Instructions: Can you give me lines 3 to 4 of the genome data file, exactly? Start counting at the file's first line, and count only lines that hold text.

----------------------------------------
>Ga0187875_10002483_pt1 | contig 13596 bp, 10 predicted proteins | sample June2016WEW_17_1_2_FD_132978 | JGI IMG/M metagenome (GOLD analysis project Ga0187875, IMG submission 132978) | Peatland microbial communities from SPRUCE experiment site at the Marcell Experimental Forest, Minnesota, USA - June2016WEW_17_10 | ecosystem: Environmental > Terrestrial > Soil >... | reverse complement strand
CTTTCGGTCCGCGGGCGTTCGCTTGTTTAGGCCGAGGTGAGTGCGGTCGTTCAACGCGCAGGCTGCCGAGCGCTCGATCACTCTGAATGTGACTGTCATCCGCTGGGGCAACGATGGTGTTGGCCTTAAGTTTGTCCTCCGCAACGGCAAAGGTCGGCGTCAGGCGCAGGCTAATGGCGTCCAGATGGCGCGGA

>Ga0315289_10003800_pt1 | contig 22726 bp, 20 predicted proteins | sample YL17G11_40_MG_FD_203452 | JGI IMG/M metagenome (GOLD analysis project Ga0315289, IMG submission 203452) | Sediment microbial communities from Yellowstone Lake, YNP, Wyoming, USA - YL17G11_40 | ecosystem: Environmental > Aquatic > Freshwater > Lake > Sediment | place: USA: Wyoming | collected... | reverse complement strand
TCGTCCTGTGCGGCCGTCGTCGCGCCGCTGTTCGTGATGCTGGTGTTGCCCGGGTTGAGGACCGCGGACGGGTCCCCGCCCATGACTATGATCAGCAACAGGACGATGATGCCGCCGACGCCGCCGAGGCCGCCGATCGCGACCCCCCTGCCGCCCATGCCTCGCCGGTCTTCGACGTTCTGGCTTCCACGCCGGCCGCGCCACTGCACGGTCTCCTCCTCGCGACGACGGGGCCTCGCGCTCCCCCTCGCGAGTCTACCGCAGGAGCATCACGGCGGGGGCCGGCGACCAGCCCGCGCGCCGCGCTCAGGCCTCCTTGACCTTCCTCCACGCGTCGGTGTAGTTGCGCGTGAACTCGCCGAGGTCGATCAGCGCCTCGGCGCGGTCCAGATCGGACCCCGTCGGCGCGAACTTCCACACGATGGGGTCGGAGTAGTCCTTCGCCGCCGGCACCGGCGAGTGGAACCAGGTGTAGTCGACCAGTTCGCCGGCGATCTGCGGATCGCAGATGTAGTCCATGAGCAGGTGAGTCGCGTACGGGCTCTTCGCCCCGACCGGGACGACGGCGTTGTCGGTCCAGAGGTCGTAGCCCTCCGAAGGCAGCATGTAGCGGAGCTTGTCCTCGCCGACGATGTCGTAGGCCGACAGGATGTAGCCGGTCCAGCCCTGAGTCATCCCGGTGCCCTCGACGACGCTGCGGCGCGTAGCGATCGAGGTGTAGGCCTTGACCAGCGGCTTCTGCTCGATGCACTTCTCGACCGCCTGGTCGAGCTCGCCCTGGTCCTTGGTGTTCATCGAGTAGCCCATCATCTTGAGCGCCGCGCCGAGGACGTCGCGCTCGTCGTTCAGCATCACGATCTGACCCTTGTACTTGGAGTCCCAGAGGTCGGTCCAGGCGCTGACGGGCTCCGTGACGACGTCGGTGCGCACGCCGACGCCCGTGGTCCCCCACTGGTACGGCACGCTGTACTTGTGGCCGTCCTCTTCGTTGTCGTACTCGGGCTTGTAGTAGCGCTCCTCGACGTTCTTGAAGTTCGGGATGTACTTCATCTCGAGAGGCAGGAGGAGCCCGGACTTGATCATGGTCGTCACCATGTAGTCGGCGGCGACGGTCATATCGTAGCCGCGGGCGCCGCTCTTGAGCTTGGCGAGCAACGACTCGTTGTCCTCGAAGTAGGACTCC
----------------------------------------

>Ga0315289_10003800_pt1 | contig 22726 bp, 20 predicted proteins | sample YL17G11_40_MG_FD_203452 | JGI IMG/M metagenome (GOLD analysis project Ga0315289, IMG submission 203452) | Sediment microbial communities from Yellowstone Lake, YNP, Wyoming, USA - YL17G11_40 | ecosystem: Environmental > Aquatic > Freshwater > Lake > Sediment | place: USA: Wyoming | collected... | reverse complement strand
TCGTCCTGTGCGGCCGTCGTCGCGCCGCTGTTCGTGATGCTGGTGTTGCCCGGGTTGAGGACCGCGGACGGGTCCCCGCCCATGACTATGATCAGCAACAGGACGATGATGCCGCCGACGCCGCCGAGGCCGCCGATCGCGACCCCCCTGCCGCCCATGCCTCGCCGGTCTTCGACGTTCTGGCTTCCACGCCGGCCGCGCCACTGCACGGTCTCCTCCTCGCGACGACGGGGCCTCGCGCTCCCCCTCGCGAGTCTACCGCAGGAGCATCACGGCGGGGGCCGGCGACCAGCCCGCGCGCCGCGCTCAGGCCTCCTTGACCTTCCTCCACGCGTCGGTGTAGTTGCGCGTGAACTCGCCGAGGTCGATCAGCGCCTCGGCGCGGTCCAGATCGGACCCCGTCGGCGCGAACTTCCACACGATGGGGTCGGAGTAGTCCTTCGCCGCCGGCACCGGCGAGTGGAACCAGGTGTAGTCGACCAGTTCGCCGGCGATCTGCGGATCGCAGATGTAGTCCATGAGCAGGTGAGTCGCGTACGGGCTCTTCGCCCCGACCGGGACGACGGCGTTGTCGGTCCAGAGGTCGTAGCCCTCCGAAGGCAGCATGTAGCGGAGCTTGTCCTCGCCGACGATGTCGTAGGCCGACAGGATGTAGCCGGTCCAGCCCTGAGTCATCCCGGTGCCCTCGACGACGCTGCGGCGCGTAGCGATCGAGGTGTAGGCCTTGACCAGCGGCTTCTGCTCGATGCACTTCTCGACCGCCTGGTCGAGCTCGCCCTGGTCCTTGGTGTTCATCGAGTAGCCCATCATCTTGAGCGCCGCGCCGAGGACGTCGCGCTCGTCGTTCAGCATCACGATCTGACCCTTGTACTTGGAGTCCCAGAGGTCGGTCCAGGCGCTGACGGGCTCCGTGACGACGTCGGTGCGCACGCCGACGCCCGTGGTCCCCCACTGGTACGGCACGCTGTACTTGTGGCCGTCCTCTTCGTTGTCGTACTCGGGCTTGTAGTAGCGCTCCTCGACGTTCTTGAAGTTCGGGATGTACTTCATCTCGAGAGGCAGGAGGAGCCCGGACTTGATCATGGTCGTCACCATGTAGTCGGCGGCGACGGTCATATCGTAGCCGCGGGCGCCGCTCTTGAGCTTGGCGAGCAACGACTCGTTGTCCTCGAAGTAGGACTCC